In January 2013, Fortescue awarded MacMahon Holdings a $1.8 billion mining services contract for its Christmas Creek mine expansion. The Christmas Creek expansion increases the capacity of the Chichester operations to 95 million ton-a-year, and was a key component of the company’s 155 million ton-a-year expansion plans.
Centrally located in the middle of Fortescue’s 87,000 km2 (34,000 sq mi) Pilbara tenement area, the Solomon Hub is Fortescue's next major project. It has almost twice the resource and less than half the strip ratio of the Chichester Hub. Fortescue’s Exploration team has already delineated more than 2.86 billion tonnes (2.81×109 long tons; 3.15×109 short tons) of resource at the Solomon Hub and there are identified exploration prospects targeting up to 5 billion tonnes (4.9×109 long tons; 5.5×109 short tons). In May 2013, Fortescue officially opened its Firetail mine at Solomon. The Firetail mine is expected to produce 20mpta while the second stage of the development, the Kings mine, will produce 40mpta. Developing the Solomon Hub is part of Fortescue's plan to reach a target of 155 million tonnes per annum (Mt/a) in 2013 and the "Three Hubs, Two Ports" strategy involving building the new Anketell Port.
BC Iron is a much smaller mining company with iron ore deposits at Nullagine. The two companies have created a "mine gate" joint venture in which Fortescue will take BC's iron by rail to port in exchange for 50% of the deposit.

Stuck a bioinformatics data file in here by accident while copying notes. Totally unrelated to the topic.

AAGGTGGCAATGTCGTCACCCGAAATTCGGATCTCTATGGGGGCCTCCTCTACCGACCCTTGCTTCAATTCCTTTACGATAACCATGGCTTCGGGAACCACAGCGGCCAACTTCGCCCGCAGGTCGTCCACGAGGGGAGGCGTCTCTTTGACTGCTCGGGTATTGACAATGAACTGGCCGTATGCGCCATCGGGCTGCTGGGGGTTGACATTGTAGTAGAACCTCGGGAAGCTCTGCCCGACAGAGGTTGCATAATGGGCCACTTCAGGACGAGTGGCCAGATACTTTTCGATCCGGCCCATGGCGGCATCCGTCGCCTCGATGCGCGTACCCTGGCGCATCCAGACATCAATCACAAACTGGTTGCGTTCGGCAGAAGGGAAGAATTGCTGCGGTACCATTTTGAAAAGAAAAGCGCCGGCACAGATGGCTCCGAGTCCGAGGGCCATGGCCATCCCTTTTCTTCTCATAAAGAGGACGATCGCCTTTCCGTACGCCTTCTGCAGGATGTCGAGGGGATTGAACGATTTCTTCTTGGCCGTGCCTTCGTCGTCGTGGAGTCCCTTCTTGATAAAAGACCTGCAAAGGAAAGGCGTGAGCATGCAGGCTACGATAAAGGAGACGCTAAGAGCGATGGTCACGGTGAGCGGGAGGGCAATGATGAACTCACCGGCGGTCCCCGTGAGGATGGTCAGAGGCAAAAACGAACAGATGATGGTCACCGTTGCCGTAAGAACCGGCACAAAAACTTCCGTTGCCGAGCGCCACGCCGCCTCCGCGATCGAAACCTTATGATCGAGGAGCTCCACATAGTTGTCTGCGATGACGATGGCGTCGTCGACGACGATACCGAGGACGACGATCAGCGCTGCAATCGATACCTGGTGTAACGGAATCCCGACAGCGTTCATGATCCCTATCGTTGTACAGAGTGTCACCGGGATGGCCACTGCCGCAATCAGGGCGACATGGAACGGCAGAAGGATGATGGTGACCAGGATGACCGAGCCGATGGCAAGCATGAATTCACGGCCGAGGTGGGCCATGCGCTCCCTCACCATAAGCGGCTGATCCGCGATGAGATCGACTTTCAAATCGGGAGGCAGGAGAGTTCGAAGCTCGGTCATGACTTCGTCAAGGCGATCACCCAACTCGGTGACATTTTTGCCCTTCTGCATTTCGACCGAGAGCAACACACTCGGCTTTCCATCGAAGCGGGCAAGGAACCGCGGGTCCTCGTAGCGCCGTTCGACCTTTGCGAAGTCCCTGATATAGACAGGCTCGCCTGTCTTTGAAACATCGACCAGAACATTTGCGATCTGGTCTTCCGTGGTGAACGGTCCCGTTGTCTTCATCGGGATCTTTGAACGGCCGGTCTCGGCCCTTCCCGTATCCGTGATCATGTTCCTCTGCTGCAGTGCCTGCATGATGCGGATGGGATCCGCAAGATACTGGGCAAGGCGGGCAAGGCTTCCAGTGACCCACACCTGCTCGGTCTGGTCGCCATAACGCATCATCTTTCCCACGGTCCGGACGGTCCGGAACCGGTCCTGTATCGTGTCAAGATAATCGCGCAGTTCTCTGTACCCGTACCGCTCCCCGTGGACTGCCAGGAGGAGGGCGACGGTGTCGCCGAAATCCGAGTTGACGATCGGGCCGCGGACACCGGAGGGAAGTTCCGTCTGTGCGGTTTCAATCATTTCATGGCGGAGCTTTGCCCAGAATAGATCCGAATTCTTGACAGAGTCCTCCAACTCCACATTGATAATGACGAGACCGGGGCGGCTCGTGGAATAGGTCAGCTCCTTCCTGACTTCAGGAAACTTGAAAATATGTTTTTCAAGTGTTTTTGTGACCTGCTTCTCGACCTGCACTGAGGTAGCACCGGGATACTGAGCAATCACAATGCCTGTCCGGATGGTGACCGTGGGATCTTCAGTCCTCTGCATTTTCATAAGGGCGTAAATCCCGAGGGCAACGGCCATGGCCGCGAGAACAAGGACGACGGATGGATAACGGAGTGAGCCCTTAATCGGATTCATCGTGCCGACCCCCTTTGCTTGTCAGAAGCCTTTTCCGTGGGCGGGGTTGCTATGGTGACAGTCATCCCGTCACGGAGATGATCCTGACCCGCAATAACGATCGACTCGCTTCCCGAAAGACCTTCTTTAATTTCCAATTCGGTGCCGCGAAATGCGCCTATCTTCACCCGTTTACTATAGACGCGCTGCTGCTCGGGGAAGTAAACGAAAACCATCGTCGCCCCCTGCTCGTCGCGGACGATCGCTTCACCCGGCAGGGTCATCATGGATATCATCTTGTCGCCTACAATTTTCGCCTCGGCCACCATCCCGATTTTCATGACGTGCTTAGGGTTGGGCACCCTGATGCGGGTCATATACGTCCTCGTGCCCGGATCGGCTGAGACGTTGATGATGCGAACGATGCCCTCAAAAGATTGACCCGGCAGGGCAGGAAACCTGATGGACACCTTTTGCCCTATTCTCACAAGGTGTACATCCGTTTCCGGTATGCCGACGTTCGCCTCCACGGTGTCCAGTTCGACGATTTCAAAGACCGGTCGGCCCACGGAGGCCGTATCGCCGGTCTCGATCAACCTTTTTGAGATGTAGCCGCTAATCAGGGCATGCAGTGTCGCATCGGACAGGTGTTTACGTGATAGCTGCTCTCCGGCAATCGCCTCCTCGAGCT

The company has built a mine, a 260-kilometre (162 mi) private railway and a new port at Point Anderson (aka Herb Elliott port) near Port Hedland. The Fortescue rail line has a flyover over the Mt Newman Railway, and a crossing of the BHP Billiton railway. The "first ore on ship" on the line occurred in May 2008, 3.5 years after construction started.
The railway's 220-wagon iron ore trains are amongst the heaviest trains in the world, The 1,435 mm (4 ft 8 1⁄2 in) (standard gauge) heavy haul railway is used by 35,200-tonne (34,644-long-ton; 38,801-short-ton) trains up to 2.5 kilometres (1.6 mi) long carrying 29,000 tonnes (28,542 long tons; 31,967 short tons) of ore at 40-tonne (39-long-ton; 44-short-ton) axleload (the weight of the two 4,000-horsepower (3.0 MW) engines is extra). The railway is available to other miners for a fee. Atlas Exports has signed a commercial agreement to use the line and port.
The railway parallels another iron ore railway, the BHP Billiton railway, for over 100 kilometres (62 mi). Fortescue had sought access to use this line, but BHP declined. The matter remains in litigation.